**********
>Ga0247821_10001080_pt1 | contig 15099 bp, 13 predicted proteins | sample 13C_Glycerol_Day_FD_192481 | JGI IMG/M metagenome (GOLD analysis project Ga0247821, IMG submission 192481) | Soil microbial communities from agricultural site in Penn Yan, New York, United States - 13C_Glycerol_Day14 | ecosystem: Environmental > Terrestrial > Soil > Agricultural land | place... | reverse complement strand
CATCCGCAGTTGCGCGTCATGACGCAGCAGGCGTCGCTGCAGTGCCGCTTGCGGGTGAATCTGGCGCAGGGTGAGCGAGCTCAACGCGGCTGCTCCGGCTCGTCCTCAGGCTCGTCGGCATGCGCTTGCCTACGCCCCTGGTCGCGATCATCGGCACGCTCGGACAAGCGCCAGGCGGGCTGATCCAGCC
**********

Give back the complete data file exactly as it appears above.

>Ga0247821_10001080_pt1 | contig 15099 bp, 13 predicted proteins | sample 13C_Glycerol_Day_FD_192481 | JGI IMG/M metagenome (GOLD analysis project Ga0247821, IMG submission 192481) | Soil microbial communities from agricultural site in Penn Yan, New York, United States - 13C_Glycerol_Day14 | ecosystem: Environmental > Terrestrial > Soil > Agricultural land | place... | reverse complement strand
CATCCGCAGTTGCGCGTCATGACGCAGCAGGCGTCGCTGCAGTGCCGCTTGCGGGTGAATCTGGCGCAGGGTGAGCGAGCTCAACGCGGCTGCTCCGGCTCGTCCTCAGGCTCGTCGGCATGCGCTTGCCTACGCCCCTGGTCGCGATCATCGGCACGCTCGGACAAGCGCCAGGCGGGCTGATCCAGCC